Small providers in the advice technology space are set to merge or fall by the wayside in the year ahead, with industry dynamic likely to marginalise niche players that don’t have a decent foothold in the market.
As heightened education standards, the Royal Commission and regulatory pressures have cut a swathe through the advice industry, the addressable market has shrunk 30 per cent to below 18,000 licensed advisers.
While the the investment platform space has posted significant growth driven by contemporary players like Netwealth and HUB24, and the digital advice space gained traction through outfits like SixPark and MapMyPlan, small players of advice customer relationship management system tools have found themselves competing on increasingly tougher terms.
According to Pete Worn, joint managing director at advice technology consultancy Finura Group, the pressure on these providers will reach a tipping point over the next 12 months.
“I think there will only end up being two or three big players left in the market,” Worn tells Professional Planner.
The annual market for the broad suite of CRM tools used by Australian advisers is around $100 million, Worn estimates. “That’s not a very big vertical compared to accounting, which is about ten times that.”
Dominant providers Iress and global powerhouse Salesforce taking the largest slices. The next tier, which includes names like Advice Intelligence, Plutosoft, Worksorted, Practifi, Asendium and Midwinter is left to fight for the rest.
“Adviser numbers have shrunk so much over the last five years that if you were writing a business case for a CRM provider I don’t think you could call Australia an addressable market,” Worn says.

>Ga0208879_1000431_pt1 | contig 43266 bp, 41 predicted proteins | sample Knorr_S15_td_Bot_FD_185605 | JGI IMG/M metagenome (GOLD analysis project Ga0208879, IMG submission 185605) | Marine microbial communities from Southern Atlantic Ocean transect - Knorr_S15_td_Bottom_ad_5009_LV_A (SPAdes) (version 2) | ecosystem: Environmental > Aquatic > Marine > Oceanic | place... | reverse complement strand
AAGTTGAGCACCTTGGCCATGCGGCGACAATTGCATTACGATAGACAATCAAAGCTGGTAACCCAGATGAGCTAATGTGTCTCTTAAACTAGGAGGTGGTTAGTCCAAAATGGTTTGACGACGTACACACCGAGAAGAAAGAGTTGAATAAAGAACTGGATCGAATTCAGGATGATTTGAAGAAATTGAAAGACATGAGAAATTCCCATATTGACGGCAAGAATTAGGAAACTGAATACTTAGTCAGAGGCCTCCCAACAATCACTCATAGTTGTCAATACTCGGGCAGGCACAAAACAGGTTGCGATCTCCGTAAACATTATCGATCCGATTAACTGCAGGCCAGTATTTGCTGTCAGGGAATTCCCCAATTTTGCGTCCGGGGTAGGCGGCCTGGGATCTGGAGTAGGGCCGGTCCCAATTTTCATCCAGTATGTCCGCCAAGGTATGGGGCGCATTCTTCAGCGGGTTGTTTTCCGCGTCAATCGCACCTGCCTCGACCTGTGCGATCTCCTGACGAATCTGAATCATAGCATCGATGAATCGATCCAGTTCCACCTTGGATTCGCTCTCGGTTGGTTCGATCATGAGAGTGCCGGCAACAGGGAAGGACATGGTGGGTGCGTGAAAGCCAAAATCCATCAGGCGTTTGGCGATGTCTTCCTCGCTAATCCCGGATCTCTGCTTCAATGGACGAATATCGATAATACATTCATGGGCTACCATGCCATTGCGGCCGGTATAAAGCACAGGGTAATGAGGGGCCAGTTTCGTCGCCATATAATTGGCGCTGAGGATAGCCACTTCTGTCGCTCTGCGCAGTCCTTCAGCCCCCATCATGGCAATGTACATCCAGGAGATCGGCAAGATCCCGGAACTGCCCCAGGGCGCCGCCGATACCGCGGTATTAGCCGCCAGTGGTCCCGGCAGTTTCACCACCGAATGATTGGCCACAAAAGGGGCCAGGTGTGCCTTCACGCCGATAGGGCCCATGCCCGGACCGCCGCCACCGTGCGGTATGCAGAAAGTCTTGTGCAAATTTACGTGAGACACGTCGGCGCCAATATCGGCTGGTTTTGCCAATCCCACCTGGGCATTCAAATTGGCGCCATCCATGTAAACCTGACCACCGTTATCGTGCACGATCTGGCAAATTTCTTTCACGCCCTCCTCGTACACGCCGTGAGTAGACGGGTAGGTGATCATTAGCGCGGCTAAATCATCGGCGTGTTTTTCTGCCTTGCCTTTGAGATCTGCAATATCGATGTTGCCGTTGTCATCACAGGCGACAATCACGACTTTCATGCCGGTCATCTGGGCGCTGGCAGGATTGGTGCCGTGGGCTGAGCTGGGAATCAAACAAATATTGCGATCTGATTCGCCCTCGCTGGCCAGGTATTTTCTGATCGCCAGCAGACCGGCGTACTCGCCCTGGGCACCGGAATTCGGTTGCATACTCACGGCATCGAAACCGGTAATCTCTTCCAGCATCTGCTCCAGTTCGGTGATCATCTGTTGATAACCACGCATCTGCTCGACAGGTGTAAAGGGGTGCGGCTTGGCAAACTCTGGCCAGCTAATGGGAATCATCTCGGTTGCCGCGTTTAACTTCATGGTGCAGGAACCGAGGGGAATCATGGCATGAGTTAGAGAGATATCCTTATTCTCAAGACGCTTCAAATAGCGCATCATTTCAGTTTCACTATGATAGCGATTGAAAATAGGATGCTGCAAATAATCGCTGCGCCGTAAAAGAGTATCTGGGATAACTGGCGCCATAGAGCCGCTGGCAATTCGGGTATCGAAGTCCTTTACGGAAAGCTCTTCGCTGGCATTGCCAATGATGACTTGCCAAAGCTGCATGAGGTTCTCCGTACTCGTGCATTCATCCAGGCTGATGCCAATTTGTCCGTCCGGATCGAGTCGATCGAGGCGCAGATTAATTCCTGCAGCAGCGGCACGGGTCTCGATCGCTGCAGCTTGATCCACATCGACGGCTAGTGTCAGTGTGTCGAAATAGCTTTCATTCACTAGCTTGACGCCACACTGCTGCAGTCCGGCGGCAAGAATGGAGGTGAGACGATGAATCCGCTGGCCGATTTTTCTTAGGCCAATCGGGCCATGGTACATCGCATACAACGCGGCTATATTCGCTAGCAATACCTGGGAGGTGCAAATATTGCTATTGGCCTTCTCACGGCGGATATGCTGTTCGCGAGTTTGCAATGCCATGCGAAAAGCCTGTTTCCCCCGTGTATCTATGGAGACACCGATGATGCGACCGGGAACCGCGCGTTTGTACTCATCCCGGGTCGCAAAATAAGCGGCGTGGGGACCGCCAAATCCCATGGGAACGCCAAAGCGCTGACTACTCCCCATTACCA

In Finura’s ‘2022 Tech Predictions’ – an annual set of five forecasts for the year ahead in wealth technology – the “Reality of too much advice tech sets in” is posted at number three.
“It is difficult to see how these firms can ride through this trough in our industry without very patient backing,” Worn says, noting that the “plethora” of digital fact finding providers will also likely consolidate in the year ahead. “There are too many of them.”
Recent entrants to the CRM market will struggle to challenge the incumbents, Worn reckons, because advisers tend to stick with the software platforms they know. Some CRMs offer unique value propositions that could either help them survive or make them attractive for potential sale, he adds, but those on the fringe will be the first to go.
The UN of niche market technology
According to Scott Miller, niche wealth-tech providers are already coming up with innovative ways keep their enterprise sustainable.
In 2019 Miller co-founded Asendium, a software company that focuses on the fact find through to statement of advice production aspect of client management. As part of its plan for sustainability and growth, Miller says the company is partnering with other niche wealth-tech providers to develop each other’s offering.
For example, he explains, Asendium is looking at working with fact find provider ifactfind – but on a basis that goes beyond the traditional integration partnership.
“It’s further than data transfer, it’s about quality enhancement,” he says. “We’re looking to establish close-knit relationships with other niche providers in the market. Think of it like the UN of niche market technology for wealth.”
Smaller players banding together to strengthen each other’s proposition, rather than sell or merge, is one way to stay alive. But while he ackowledges the market dynamic Worn speaks of, Miller also believes there is a burgeoning cohort of advisers that remain willing to veer from the incumbents and bring new tech into their operations.
“There are really two realms in the CRM market,” he explains. “Those focussed on licensees and those focussed on [independant advisers]. The licensees will usually choose a core of Xplan or similar, while the advisers might take a more flexible approach to a niche provider they think is potentially more effective. So there are planners willing to use it, and even on the licensee side they’re becoming more willing to open up their network.”